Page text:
This conference consists of two sessions, the first, teaching IN English in global contexts, focus on English as a medium of instruction (EMI). The second, teaching English in global contexts, is focused on global Englishes (GE). It is hoped that this conference offer information and and a place to discuss these important issues.
Date: Saturday 5th of December (EMI thread): 16:00-17:45 UCT. Sunday 6th of December 2020(GE thread): 10am-11:45 UCT.
Theme: Teaching English in global contexts and teaching IN English in global contexts
MCs: Heath Rose and Nicola Galloway
Speakers: Pramod Sah, Kari Sahan, Ali Fuad Selvi and Anuchaya Montakantiwong
Cost: Pay what you can with all proceeds going to Room to Read
excitELT has been certified by Equal Voices in ELT for it’s parity in its speaker lineup.
This conference deals with two important issues for English language teachers: the growth of English as a medium of instruction and the rise of a global Englishes understanding of the English language.
Teaching English in global contexts
In recent years, our understanding of English has been evolving rapidly. While in the past English language education, and indeed research into English language education, has centred around the language norms of so called native speakers, there is an increasing realisation that the definition of ‘native speaker’ is based more around postcolonialism than linguistics and that these norms no longer matter in a world where English is used more between second language speakers than first language speakers. This block of sessions will explore the English as a global language and what this means for teachers.
Teaching IN English in global contexts
The use of English as a medium of instruction (i.e. the use of English to teach other subjects in countries where English is not usually spoken) has surged in recent years with Chapple (2015) describing it as the “most significant trend in educational internationalisation”. However, despite the confidence and speed with which EMI been adopted across the globe, there is little consensus in the literature on its efficacy or its impacts on society. We hope that this block of sessions makes teachers more aware of the issues around EMI and helps them help students who are preparing for an EMI context.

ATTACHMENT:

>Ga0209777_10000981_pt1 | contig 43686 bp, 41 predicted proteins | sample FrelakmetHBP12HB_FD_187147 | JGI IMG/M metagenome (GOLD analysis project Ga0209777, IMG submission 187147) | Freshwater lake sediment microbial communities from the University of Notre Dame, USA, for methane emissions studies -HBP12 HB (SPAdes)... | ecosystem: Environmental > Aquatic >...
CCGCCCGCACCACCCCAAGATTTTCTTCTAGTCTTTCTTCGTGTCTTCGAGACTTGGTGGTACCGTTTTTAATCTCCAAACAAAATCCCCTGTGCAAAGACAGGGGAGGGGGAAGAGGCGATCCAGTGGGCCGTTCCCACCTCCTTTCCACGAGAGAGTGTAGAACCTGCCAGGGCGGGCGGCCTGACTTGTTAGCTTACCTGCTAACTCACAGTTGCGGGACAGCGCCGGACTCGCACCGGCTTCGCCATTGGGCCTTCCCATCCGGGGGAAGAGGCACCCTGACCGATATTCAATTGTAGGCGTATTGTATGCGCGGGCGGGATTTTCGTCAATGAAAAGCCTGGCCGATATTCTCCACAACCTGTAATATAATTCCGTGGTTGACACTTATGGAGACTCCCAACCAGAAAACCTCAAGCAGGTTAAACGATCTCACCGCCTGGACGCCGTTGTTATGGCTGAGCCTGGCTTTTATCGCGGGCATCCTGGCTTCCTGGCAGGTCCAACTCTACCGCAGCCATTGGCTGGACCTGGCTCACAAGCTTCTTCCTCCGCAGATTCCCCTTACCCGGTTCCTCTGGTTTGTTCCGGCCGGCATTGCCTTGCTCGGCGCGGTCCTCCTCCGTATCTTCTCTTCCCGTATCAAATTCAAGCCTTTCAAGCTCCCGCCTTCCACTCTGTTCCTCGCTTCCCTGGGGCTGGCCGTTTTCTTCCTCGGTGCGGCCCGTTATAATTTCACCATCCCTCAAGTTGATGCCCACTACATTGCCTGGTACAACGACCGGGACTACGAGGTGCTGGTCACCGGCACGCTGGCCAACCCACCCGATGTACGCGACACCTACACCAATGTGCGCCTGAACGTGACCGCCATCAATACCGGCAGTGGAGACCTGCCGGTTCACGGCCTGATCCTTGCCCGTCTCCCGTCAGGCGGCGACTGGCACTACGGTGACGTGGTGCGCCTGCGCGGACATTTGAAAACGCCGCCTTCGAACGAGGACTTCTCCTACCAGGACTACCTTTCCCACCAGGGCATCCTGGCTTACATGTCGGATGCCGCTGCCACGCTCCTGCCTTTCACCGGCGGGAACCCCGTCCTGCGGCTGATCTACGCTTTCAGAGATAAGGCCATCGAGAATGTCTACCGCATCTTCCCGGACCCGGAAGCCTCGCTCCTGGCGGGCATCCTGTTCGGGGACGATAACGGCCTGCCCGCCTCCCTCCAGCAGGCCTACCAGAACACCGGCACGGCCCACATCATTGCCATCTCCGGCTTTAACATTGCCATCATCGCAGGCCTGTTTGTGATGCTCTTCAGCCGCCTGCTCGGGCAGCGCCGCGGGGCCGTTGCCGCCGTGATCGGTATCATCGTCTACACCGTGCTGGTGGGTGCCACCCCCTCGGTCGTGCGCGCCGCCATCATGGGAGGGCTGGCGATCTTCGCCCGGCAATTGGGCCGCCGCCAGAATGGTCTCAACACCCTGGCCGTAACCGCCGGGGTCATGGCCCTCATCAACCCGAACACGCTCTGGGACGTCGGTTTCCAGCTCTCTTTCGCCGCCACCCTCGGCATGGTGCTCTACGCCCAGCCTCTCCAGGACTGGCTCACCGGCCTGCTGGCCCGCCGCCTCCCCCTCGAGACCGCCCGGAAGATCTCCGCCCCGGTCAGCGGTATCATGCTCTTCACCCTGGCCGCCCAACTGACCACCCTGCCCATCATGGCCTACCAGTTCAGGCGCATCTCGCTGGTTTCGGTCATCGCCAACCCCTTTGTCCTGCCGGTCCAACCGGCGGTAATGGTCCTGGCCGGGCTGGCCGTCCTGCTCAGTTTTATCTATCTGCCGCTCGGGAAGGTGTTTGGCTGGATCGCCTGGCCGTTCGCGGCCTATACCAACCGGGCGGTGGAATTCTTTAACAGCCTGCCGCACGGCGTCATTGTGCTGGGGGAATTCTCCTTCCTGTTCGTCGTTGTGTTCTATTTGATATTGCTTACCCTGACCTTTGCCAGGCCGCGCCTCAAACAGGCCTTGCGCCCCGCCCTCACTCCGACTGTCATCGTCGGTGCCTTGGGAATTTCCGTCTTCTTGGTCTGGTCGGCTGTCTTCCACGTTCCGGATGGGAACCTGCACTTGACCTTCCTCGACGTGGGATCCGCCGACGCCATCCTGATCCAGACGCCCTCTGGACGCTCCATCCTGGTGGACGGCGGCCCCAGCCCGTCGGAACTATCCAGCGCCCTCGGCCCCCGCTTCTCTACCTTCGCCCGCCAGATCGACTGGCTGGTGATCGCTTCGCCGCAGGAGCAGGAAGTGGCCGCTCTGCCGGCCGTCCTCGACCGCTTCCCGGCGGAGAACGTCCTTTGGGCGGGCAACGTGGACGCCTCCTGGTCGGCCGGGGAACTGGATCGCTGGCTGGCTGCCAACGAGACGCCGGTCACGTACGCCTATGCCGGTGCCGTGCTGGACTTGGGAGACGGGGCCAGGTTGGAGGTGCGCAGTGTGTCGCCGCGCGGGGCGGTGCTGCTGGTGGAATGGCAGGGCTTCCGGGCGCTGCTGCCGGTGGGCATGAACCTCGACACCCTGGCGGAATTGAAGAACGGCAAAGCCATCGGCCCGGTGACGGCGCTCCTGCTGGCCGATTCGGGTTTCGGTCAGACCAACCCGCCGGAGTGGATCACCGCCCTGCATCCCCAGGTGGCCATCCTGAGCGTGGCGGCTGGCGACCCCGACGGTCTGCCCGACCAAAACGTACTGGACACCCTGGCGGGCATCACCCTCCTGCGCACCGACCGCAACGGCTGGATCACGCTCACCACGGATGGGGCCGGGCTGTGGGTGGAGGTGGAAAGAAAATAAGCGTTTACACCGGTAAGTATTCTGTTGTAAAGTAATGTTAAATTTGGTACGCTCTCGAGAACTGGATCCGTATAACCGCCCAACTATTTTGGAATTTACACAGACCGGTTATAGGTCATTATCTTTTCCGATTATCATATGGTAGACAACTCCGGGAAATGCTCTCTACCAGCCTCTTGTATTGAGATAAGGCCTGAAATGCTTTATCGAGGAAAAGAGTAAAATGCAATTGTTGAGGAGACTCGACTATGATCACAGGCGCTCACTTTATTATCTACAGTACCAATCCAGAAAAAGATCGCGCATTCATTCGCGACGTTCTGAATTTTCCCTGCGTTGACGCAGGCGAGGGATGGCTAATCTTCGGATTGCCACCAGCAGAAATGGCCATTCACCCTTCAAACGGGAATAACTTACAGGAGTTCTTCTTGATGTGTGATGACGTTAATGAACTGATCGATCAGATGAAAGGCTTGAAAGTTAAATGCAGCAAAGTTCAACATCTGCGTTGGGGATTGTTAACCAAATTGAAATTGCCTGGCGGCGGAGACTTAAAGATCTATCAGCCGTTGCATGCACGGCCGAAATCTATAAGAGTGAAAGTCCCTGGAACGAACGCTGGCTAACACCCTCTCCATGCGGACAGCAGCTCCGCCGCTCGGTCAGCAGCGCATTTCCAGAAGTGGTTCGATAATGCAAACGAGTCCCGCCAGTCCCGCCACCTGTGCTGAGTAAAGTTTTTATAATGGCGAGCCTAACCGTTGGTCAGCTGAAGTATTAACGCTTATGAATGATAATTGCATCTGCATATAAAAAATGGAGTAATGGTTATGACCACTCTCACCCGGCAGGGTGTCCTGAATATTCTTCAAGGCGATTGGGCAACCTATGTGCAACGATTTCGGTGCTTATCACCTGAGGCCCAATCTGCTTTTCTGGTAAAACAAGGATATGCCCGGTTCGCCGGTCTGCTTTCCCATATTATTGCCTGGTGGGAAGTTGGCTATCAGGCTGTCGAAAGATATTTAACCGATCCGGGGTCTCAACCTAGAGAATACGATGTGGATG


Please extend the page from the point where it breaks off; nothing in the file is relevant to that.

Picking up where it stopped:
Pramod K. Sah
Pramod is a Ph.D. Candidate and Killam Scholar in the Department of Language and Literacy Education at the University of British Columbia, Canada. He has worked as an English language teacher in Nepal, China, the UK, and Canada. As a researcher, he looks at the policies, politics, and pedagogies of English both as a medium of instruction and as a second/foreign language. His work is driven by the core values of social justice indexes, for example, social class, race, and ethnicity, often drawing on Pieer Bourdieu’s critical social theories. His Ph.D. research, a critical ethnography, investigates the broader intersection of language ecology, social class, ethnicity, and EMI in Nepal’s multilingual schools.
Kari Sahan holds a Ph.D. in Applied Linguistics from the University of Oxford, Department of Education. Her research focuses on English medium instruction (EMI), language education policy, and classroom interaction. She is a researcher in the EMI Oxford Research Group and tutored on the MSc in Applied Linguistics for Language Teaching at the University of Oxford. She is also the Assistant Project Lead and Webinar Coordinator for the online global network, ‘Teaching English & Teaching in English in Global Contexts.’
Ali Fuad Selvi
Ali Fuad Selvi is an Assistant Professor of TESOL and Applied Linguistics and the Chair of the Teaching English as a Foreign Language Program at Middle East Technical University, Northern Cyprus Campus. His research interests include Global Englishes, (in)equity, professionalism, marginalization and discrimination in TESOL; and second language teacher education.
Anuchaya Montakantiwong works at the Faculty of Liberal Arts, Mahidol University, Thailand. She recently submitted her DPhil in Education at the University of Oxford on the topic of teachers’ cognition and the incorporation of Global Englishes into pedagogical practices. She is co-author of the 2020 book, “Global TESOL for the 21st Century: Teaching English in a Changing World”. Her research interests explore the role of teachers as agents of change in TESOL curricula.